After a strong showing in this week’s primaries, Hillary Clinton looks to be on a glide path to the Democratic presidential nomination. This has some of Bernie Sanders’ colleagues in Washington asking him to tone down the barbs.
According to a tally of remaining contests by the Associated Press, Hillary Clinton can lose all of the remaining contests and still win enough delegates to secure the nomination. Still, Sanders’ isn’t conceding anything and he continues to blast Clinton over her ties to Wall Street and the war in Iraq.
That’s not sitting well with some Democratic senators.
Sen. Debbie Stabenow, of Michigan: “I think the most important thing is that he keep to the issues.”
Sen. Claire McCaskill, of Missouri: “I don’t think anyone has the right to tell Sanders what to do after what he’s accomplished. Anyone.”
Sen. Barbara Boxer, of California: “I think what he should do is talk about the issues because that makes our party stronger. I would encourage him to do that — talk about the issues.”
Vermont’s senior senator, Patrick Leahy, puts it another way:
“That’s a decision he should make,” Leahy says. “But you know, either he or Secretary Clinton are going be the nominee, and they should know how they criticized each other, that will be used by the Republicans.”
All of those senators are backing Clinton, so it’s safe to say they’re a little biased when it comes to advising the Bernie campaign. But even Sanders' lone supporter in the Senate, Jeff Merkley of Oregon, wishes his candidate would focus more on policy than personal attacks.
“I think that both campaigns have gotten a little frayed here in the last month,” Merkley says, “and both teams need to refocus on the important policy issues before us.”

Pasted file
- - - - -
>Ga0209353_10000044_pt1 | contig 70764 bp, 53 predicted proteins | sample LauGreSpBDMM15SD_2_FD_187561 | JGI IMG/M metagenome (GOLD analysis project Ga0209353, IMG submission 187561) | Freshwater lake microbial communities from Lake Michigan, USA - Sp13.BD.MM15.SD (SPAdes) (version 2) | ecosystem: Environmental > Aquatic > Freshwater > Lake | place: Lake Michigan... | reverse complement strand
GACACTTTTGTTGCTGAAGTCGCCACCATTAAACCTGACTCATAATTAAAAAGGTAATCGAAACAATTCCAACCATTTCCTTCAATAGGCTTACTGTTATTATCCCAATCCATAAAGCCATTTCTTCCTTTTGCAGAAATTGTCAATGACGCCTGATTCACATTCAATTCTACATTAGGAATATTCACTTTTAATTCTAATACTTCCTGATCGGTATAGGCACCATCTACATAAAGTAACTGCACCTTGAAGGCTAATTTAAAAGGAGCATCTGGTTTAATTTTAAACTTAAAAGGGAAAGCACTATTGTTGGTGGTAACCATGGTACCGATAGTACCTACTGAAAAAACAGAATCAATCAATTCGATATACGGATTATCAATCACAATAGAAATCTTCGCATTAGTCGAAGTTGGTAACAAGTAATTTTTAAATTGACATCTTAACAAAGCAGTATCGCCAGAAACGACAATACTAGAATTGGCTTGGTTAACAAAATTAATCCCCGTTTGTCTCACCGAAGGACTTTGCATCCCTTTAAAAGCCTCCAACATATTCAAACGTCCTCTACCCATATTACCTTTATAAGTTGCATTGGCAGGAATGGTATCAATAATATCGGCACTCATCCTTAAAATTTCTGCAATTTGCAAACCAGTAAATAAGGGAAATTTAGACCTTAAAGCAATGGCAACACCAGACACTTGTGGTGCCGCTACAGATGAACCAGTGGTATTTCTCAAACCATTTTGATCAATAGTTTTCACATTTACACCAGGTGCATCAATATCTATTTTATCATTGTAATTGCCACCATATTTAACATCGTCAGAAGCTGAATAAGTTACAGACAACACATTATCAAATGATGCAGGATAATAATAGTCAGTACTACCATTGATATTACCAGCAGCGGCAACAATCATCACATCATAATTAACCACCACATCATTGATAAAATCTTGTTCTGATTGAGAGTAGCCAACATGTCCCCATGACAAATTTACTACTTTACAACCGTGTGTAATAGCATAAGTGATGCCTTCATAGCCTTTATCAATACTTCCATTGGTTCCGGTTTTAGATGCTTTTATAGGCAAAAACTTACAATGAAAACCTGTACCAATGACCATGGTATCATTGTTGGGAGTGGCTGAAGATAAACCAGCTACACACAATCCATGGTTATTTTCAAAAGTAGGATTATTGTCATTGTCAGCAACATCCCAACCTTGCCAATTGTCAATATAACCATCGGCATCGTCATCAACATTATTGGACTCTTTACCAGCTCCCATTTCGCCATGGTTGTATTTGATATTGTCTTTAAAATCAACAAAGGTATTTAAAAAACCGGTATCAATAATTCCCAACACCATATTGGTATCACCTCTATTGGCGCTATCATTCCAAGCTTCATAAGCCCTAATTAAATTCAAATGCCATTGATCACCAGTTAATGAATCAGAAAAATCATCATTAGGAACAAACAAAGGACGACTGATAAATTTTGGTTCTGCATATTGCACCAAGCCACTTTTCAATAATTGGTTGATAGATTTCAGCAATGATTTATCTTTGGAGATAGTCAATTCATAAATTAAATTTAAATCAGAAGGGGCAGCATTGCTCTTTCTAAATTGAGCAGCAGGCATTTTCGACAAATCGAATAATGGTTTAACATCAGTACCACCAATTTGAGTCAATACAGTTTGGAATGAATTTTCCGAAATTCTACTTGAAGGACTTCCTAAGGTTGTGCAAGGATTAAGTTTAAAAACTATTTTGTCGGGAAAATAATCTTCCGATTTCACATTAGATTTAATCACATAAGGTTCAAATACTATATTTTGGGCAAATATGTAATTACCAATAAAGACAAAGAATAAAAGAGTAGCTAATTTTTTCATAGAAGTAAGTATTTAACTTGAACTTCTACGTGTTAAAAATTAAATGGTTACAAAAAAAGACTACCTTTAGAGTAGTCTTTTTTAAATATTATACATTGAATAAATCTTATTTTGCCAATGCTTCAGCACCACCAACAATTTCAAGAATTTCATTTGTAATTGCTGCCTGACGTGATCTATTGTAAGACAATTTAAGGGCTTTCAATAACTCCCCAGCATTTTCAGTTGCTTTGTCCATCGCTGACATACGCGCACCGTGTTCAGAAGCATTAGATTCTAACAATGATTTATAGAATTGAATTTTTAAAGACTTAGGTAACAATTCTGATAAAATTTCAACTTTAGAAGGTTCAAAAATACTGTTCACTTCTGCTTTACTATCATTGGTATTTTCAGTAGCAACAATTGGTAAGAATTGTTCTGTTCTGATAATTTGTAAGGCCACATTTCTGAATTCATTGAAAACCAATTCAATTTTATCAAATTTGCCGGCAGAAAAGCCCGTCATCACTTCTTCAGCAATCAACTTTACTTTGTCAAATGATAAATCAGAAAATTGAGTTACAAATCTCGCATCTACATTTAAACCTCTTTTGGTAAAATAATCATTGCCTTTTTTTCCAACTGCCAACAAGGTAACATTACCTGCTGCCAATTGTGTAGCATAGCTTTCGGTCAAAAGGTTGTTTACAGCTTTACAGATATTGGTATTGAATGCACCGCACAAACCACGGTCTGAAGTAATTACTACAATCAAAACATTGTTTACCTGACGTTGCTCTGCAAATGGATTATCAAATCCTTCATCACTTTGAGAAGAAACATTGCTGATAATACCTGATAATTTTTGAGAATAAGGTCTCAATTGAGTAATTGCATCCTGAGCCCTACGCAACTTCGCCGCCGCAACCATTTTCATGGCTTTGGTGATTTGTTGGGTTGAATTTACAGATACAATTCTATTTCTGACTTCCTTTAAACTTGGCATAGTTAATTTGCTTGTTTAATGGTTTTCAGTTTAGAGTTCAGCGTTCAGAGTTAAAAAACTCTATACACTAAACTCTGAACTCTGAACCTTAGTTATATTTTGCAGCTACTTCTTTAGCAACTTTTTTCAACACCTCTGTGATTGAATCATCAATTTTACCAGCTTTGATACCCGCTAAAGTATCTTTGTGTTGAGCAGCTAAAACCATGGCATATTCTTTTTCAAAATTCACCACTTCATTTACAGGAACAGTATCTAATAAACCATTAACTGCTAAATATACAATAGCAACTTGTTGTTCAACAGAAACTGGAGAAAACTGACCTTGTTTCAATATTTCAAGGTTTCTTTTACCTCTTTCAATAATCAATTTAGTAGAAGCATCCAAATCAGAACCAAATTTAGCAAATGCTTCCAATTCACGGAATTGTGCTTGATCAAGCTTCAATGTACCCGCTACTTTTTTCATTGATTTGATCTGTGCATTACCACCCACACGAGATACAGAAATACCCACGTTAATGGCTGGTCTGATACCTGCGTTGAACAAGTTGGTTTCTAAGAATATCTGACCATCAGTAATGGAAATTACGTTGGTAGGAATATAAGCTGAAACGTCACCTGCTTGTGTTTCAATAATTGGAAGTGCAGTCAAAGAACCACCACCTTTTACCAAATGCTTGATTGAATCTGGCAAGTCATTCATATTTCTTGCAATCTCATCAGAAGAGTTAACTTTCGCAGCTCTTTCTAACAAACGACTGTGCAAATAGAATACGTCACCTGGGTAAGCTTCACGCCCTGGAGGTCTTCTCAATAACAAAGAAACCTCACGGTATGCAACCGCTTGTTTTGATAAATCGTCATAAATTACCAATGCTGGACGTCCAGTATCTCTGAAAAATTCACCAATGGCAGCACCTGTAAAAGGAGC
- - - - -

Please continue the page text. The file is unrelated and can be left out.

But Sanders’ oldest congressional ally in his long-shot White House bid sees things differently.
Arizona Congressman Raul Grijalva has been in office for seven terms, which means seven campaigns.
He says Clinton and Sanders are in the big leagues of politics, and he doesn’t think Sanders overstepped even by saying Clinton was unqualified for office.
“I’ve been in hard campaigns; I didn’t think it was that hard,” Grijalva says. “I don’t think it was as personal as it has been said to be. This was a tough race from the get-go and I think he had to go hard in order to try to generate bolts of tension and support.”
Grijalva says Sanders is at the disadvantage because he doesn’t have a PAC that he can hide behind like Clinton does.
“But ... some of Hillary’s surrogates [also] need to tone down,” he says. “They might be with a PAC, David Brock, but the stuff he’s putting out, it's brutal, it's ugly.”
This week Sanders reiterated that he doesn’t control all his voters and can’t promise he can deliver all their votes for Clinton if she's on the ballot in November.
Grijalva agrees, and says he hopes Clinton and the DNC bring them into the fold at the convention by adopting some of his progressive ideas.
“I think it’s going be rough for us, but the commitment is to go all the way through California, get to the convention and see what kind of role there is to play,” Grijalva says.
As for party leaders? Here's Dick Durbin, the number-two Democrat in the Senate:
“I don’t think it’s any surprise toward the end of a heated campaign that the rhetoric gets harsh. But I tell you, we are minor leaguers in comparison to what’s happening on the Republican side. Their’s has been nasty and mean from the start, and continues even to this day. I wish that wasn’t a part of American politics, but it is.”
Durbin says even with the heated rhetoric flying, his party will fair far better than the GOP in the end.
Matt Laslo is a reporter based in Washington, D.C. He has been covering Congress, the White House and the Supreme Court since 2006.